Platinum has been known for centuries, but until recently, it was a mysterious novelty that frustrated the Spanish conquistadors who found it when panning for gold. They were baffled by the white metal bits mixed with gold nuggets that were difficult to separate and could not be melted.
When Greg Merrall’s students called him over to look at what they’d found, he knew right away it certainly wasn’t silver. Although the coins they had purchased from a Toronto supplier carried the appropriate stamp, once melted, the metal neither looked like 999 silver nor acted like it.
Nine-karat, 14-karat, or 18-karat? If you carried only one in your store, which would it be? This may seem like a no-brainer. You may opt for the higher karat for obvious reasons, such as more gold content. Or maybe your customers find the shine of gold in higher karats more brilliant and eye-catching. It could be also that they just like the cachet and luxury factor these metals possess.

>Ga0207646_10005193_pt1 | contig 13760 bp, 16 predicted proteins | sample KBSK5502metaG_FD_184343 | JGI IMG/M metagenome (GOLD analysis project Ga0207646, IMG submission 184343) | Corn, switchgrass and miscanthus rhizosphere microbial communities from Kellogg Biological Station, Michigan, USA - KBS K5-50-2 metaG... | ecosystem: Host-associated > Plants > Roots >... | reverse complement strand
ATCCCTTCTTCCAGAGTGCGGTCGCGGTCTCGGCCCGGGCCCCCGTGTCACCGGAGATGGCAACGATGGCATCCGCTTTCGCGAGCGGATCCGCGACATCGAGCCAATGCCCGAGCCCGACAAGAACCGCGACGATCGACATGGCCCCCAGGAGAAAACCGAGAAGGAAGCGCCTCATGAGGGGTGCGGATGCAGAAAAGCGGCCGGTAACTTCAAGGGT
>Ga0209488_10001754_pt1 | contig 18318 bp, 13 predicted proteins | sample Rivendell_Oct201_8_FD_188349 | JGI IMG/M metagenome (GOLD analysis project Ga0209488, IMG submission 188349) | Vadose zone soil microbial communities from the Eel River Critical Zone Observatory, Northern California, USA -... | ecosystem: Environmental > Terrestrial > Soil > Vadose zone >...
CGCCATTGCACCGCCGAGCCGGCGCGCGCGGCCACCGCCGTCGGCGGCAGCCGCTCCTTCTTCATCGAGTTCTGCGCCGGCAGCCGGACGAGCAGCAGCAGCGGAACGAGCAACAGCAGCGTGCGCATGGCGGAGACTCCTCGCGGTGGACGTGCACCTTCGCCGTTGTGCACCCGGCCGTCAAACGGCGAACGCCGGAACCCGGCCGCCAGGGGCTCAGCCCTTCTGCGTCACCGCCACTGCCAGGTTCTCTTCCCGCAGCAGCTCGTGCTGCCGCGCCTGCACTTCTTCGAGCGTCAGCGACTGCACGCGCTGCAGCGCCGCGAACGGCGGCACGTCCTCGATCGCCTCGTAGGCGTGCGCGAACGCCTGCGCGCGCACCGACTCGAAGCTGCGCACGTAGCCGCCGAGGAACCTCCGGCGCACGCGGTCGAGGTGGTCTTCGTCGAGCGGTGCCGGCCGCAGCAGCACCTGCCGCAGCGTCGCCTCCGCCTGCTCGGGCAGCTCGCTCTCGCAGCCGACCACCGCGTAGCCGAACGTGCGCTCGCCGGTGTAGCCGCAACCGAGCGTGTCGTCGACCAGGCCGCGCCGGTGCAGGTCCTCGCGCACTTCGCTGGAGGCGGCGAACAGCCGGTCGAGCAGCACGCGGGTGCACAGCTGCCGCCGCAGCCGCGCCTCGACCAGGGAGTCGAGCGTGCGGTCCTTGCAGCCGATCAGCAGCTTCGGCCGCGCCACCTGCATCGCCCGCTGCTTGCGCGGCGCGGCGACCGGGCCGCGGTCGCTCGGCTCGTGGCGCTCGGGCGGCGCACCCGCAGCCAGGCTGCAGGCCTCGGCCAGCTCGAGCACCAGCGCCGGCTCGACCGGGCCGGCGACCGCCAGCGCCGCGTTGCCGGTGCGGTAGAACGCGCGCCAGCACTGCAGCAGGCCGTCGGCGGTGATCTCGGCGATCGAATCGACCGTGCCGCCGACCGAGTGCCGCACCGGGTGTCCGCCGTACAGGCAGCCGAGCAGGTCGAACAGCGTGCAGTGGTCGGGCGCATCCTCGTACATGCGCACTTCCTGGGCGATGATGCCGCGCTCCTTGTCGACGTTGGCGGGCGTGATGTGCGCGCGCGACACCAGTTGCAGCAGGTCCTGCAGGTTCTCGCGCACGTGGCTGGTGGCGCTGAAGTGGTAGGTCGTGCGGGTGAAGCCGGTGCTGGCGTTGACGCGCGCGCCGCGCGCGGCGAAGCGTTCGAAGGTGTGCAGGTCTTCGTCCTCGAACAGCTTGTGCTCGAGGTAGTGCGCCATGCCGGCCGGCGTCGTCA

The price of platinum compared to gold has helped turn more consumers on to taking their jewellery up a notch, particularly in the bridal category. And while many might still prefer gold over the naturally white precious metal, the category as a whole is growing, especially in markets like China. Canadians, however, have traditionally embraced it and continue to do so.
Platinum is a chemical element with the symbol Pt and an atomic number of ’78.’ Its name is derived from the Spanish platina, meaning ‘little silver.’ It is a dense, malleable, durable, and white metal with a very high melting point.